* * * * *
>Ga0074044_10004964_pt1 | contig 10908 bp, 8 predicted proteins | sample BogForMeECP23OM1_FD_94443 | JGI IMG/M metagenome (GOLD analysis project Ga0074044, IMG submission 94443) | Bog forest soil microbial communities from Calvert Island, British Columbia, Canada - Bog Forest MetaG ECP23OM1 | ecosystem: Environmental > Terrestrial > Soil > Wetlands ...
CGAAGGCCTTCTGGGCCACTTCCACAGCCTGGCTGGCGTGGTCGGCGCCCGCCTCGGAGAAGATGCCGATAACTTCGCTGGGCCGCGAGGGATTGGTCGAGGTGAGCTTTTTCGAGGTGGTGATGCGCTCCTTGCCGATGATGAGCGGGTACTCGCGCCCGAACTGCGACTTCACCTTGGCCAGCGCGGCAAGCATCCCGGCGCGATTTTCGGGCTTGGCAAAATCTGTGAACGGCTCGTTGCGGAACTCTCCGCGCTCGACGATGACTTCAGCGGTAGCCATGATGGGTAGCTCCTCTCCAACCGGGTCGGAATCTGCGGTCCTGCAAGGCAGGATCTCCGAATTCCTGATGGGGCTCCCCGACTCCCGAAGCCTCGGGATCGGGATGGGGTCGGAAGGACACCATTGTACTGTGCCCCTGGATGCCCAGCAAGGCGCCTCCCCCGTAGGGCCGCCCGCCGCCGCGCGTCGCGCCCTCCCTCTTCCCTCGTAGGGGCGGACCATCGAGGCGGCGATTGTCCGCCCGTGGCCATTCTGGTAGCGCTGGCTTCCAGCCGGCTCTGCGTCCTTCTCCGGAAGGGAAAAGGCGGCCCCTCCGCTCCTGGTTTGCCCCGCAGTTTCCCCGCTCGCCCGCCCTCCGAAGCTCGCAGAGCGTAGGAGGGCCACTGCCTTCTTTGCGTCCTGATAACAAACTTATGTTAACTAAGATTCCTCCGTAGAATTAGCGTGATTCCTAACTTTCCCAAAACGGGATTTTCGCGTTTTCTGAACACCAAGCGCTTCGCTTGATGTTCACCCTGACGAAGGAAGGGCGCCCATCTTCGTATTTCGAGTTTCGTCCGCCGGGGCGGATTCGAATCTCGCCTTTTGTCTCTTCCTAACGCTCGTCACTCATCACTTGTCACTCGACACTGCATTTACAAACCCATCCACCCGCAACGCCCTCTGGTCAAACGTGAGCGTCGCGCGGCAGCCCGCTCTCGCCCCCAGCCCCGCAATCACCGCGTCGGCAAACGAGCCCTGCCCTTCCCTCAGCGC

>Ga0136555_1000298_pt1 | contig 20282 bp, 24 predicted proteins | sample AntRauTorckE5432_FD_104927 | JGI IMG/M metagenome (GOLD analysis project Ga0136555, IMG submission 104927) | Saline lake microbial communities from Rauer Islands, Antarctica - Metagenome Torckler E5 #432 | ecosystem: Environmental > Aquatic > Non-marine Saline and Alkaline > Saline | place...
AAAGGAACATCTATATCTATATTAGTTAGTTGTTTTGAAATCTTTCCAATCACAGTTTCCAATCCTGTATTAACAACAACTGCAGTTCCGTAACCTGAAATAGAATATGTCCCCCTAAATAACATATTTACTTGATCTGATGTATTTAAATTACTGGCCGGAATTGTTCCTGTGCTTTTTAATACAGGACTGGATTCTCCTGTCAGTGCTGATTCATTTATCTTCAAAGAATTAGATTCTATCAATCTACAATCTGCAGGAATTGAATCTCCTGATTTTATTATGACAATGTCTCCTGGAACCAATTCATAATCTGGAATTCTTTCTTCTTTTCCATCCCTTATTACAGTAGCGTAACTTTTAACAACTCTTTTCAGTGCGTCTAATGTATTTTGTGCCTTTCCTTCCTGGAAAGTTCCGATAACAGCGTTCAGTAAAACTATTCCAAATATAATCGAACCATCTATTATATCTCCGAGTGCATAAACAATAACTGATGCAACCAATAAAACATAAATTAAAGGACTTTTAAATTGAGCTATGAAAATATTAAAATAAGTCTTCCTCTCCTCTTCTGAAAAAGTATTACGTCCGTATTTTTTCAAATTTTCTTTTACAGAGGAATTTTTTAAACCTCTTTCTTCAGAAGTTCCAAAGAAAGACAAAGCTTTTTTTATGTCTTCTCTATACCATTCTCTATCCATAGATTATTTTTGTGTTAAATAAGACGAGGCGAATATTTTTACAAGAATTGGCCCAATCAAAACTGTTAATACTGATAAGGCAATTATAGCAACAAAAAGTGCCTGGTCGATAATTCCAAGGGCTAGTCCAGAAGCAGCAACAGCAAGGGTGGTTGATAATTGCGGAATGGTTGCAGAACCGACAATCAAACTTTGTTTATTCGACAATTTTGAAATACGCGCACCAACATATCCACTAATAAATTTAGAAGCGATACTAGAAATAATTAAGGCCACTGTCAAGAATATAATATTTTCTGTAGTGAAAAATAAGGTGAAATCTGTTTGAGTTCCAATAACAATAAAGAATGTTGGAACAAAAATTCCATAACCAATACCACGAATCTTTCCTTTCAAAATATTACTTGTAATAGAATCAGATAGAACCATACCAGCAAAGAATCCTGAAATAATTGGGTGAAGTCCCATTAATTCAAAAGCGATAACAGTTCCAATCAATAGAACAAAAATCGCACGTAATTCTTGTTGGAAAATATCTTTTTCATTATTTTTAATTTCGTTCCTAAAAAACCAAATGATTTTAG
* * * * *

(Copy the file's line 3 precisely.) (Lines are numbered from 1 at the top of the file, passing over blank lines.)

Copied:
>Ga0136555_1000298_pt1 | contig 20282 bp, 24 predicted proteins | sample AntRauTorckE5432_FD_104927 | JGI IMG/M metagenome (GOLD analysis project Ga0136555, IMG submission 104927) | Saline lake microbial communities from Rauer Islands, Antarctica - Metagenome Torckler E5 #432 | ecosystem: Environmental > Aquatic > Non-marine Saline and Alkaline > Saline | place...